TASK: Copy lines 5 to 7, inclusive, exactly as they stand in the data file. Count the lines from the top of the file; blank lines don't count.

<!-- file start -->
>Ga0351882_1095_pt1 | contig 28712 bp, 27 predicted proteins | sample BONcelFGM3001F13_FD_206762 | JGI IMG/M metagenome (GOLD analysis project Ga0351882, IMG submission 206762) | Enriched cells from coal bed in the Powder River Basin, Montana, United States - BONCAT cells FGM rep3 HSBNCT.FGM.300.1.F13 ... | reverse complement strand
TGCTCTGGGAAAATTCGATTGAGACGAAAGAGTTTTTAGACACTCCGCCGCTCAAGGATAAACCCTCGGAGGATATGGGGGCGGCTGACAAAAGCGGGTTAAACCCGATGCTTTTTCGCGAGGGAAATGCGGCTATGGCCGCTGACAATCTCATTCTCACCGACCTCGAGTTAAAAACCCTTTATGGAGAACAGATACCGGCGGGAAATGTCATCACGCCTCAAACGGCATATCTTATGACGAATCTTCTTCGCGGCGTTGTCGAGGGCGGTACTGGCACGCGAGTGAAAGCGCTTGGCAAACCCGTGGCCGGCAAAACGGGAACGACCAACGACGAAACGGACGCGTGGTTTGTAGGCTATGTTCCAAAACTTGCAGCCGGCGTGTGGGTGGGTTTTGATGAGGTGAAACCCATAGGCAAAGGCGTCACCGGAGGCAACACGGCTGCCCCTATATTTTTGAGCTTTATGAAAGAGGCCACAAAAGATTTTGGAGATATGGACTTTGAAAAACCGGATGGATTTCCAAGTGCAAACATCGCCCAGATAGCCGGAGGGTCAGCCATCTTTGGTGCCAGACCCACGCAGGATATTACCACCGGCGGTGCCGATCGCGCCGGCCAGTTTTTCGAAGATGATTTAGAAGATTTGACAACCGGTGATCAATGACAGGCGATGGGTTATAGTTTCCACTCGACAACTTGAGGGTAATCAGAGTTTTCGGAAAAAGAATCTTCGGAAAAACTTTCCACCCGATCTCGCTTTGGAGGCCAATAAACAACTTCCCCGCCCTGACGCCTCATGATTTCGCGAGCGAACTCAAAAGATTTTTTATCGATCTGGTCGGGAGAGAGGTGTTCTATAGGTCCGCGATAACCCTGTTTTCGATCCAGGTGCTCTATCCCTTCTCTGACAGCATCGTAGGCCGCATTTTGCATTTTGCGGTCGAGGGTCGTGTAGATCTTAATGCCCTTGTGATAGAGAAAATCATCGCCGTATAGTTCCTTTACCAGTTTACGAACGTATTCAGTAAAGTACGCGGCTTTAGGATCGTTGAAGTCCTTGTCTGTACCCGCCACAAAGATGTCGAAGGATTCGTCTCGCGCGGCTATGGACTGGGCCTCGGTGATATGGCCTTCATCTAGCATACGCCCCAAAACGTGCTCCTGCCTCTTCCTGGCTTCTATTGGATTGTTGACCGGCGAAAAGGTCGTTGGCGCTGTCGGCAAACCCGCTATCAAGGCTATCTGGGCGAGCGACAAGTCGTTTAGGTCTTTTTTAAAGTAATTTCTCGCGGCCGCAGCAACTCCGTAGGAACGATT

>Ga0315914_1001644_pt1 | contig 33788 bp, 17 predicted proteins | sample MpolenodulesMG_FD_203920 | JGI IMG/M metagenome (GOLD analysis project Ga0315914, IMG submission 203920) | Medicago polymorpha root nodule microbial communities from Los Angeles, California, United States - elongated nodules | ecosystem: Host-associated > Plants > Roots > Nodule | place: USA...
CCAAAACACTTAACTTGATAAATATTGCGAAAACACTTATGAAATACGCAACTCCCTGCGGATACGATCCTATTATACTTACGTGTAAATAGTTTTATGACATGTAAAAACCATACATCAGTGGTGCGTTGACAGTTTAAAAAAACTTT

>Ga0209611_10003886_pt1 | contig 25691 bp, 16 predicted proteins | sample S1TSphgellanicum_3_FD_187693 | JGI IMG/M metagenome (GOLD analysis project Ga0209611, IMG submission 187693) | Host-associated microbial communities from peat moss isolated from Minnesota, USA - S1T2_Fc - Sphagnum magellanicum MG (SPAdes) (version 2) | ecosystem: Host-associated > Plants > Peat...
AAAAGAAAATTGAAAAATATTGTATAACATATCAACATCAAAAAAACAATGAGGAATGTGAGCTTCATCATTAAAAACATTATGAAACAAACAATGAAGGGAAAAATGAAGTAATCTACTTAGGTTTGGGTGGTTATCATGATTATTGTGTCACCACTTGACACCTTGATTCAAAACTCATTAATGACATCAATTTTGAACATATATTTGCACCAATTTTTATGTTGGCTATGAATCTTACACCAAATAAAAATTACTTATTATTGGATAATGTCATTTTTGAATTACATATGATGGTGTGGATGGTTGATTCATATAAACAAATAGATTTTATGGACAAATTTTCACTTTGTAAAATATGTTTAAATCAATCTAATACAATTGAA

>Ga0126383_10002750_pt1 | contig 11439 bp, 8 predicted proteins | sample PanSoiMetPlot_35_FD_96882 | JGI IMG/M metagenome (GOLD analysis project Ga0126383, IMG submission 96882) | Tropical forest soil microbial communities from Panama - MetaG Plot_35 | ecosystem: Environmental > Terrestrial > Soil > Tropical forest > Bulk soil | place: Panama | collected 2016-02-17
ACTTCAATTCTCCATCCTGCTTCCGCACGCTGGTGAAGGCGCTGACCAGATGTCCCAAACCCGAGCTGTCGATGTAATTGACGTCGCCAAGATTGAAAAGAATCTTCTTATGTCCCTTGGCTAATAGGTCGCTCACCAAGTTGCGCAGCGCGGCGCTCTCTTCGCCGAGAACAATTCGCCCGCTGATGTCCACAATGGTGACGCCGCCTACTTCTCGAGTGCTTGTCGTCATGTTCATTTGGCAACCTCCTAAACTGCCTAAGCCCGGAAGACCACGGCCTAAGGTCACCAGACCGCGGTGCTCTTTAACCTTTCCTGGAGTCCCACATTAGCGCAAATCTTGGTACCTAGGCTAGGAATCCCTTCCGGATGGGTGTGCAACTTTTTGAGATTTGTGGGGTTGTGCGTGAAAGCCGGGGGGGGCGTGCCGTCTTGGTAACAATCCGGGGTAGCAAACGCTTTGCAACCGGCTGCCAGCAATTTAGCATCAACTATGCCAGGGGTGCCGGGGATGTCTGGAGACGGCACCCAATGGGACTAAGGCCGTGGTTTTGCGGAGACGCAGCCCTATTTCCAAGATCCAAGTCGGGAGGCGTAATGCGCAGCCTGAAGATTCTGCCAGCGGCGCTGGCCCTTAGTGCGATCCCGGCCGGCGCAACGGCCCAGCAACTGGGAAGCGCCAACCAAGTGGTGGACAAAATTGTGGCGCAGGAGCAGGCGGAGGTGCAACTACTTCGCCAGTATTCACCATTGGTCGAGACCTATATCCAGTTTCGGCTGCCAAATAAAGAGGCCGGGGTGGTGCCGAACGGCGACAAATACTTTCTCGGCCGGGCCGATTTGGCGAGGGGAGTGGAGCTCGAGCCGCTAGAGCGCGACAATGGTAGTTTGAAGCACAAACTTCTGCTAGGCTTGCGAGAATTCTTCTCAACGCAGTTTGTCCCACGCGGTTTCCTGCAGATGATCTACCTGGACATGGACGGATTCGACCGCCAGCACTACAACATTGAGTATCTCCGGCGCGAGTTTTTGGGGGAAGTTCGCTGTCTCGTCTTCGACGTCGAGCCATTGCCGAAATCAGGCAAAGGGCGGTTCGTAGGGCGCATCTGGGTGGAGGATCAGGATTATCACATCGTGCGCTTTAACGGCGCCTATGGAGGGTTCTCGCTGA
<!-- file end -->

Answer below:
>Ga0209611_10003886_pt1 | contig 25691 bp, 16 predicted proteins | sample S1TSphgellanicum_3_FD_187693 | JGI IMG/M metagenome (GOLD analysis project Ga0209611, IMG submission 187693) | Host-associated microbial communities from peat moss isolated from Minnesota, USA - S1T2_Fc - Sphagnum magellanicum MG (SPAdes) (version 2) | ecosystem: Host-associated > Plants > Peat...
AAAAGAAAATTGAAAAATATTGTATAACATATCAACATCAAAAAAACAATGAGGAATGTGAGCTTCATCATTAAAAACATTATGAAACAAACAATGAAGGGAAAAATGAAGTAATCTACTTAGGTTTGGGTGGTTATCATGATTATTGTGTCACCACTTGACACCTTGATTCAAAACTCATTAATGACATCAATTTTGAACATATATTTGCACCAATTTTTATGTTGGCTATGAATCTTACACCAAATAAAAATTACTTATTATTGGATAATGTCATTTTTGAATTACATATGATGGTGTGGATGGTTGATTCATATAAACAAATAGATTTTATGGACAAATTTTCACTTTGTAAAATATGTTTAAATCAATCTAATACAATTGAA

>Ga0126383_10002750_pt1 | contig 11439 bp, 8 predicted proteins | sample PanSoiMetPlot_35_FD_96882 | JGI IMG/M metagenome (GOLD analysis project Ga0126383, IMG submission 96882) | Tropical forest soil microbial communities from Panama - MetaG Plot_35 | ecosystem: Environmental > Terrestrial > Soil > Tropical forest > Bulk soil | place: Panama | collected 2016-02-17